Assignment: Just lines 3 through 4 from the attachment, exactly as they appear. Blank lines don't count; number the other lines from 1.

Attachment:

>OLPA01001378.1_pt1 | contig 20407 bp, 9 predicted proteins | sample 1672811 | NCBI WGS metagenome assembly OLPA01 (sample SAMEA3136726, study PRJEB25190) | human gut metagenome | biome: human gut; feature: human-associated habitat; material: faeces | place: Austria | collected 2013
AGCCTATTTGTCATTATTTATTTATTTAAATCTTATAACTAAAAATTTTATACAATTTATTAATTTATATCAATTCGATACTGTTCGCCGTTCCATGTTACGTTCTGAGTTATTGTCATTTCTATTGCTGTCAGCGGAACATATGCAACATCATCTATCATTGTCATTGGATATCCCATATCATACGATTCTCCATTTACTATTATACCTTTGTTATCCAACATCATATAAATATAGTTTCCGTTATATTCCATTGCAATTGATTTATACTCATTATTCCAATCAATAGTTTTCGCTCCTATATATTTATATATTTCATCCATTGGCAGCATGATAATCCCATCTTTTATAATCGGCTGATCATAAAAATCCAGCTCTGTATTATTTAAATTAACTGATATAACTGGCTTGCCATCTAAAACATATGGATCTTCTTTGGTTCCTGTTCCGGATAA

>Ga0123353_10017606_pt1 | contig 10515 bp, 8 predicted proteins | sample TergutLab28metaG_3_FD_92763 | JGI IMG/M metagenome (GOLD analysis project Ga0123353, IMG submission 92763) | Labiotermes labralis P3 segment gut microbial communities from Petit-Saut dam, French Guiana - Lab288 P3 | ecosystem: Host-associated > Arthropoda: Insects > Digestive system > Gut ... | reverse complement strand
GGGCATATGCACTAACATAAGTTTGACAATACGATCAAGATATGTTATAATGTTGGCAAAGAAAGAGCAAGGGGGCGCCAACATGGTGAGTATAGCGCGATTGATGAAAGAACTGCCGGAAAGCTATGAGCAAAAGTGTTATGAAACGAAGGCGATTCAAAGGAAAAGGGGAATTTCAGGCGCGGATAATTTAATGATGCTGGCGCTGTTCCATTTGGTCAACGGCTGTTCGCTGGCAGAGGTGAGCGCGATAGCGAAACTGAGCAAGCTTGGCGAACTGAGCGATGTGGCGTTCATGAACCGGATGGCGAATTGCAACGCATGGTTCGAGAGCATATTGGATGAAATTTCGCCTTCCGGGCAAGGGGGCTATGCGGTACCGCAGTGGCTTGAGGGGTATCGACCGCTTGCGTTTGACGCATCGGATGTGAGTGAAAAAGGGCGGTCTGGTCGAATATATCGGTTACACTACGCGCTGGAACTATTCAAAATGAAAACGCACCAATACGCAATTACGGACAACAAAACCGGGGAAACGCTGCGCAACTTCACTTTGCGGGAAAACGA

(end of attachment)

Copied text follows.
>Ga0123353_10017606_pt1 | contig 10515 bp, 8 predicted proteins | sample TergutLab28metaG_3_FD_92763 | JGI IMG/M metagenome (GOLD analysis project Ga0123353, IMG submission 92763) | Labiotermes labralis P3 segment gut microbial communities from Petit-Saut dam, French Guiana - Lab288 P3 | ecosystem: Host-associated > Arthropoda: Insects > Digestive system > Gut ... | reverse complement strand
GGGCATATGCACTAACATAAGTTTGACAATACGATCAAGATATGTTATAATGTTGGCAAAGAAAGAGCAAGGGGGCGCCAACATGGTGAGTATAGCGCGATTGATGAAAGAACTGCCGGAAAGCTATGAGCAAAAGTGTTATGAAACGAAGGCGATTCAAAGGAAAAGGGGAATTTCAGGCGCGGATAATTTAATGATGCTGGCGCTGTTCCATTTGGTCAACGGCTGTTCGCTGGCAGAGGTGAGCGCGATAGCGAAACTGAGCAAGCTTGGCGAACTGAGCGATGTGGCGTTCATGAACCGGATGGCGAATTGCAACGCATGGTTCGAGAGCATATTGGATGAAATTTCGCCTTCCGGGCAAGGGGGCTATGCGGTACCGCAGTGGCTTGAGGGGTATCGACCGCTTGCGTTTGACGCATCGGATGTGAGTGAAAAAGGGCGGTCTGGTCGAATATATCGGTTACACTACGCGCTGGAACTATTCAAAATGAAAACGCACCAATACGCAATTACGGACAACAAAACCGGGGAAACGCTGCGCAACTTCACTTTGCGGGAAAACGA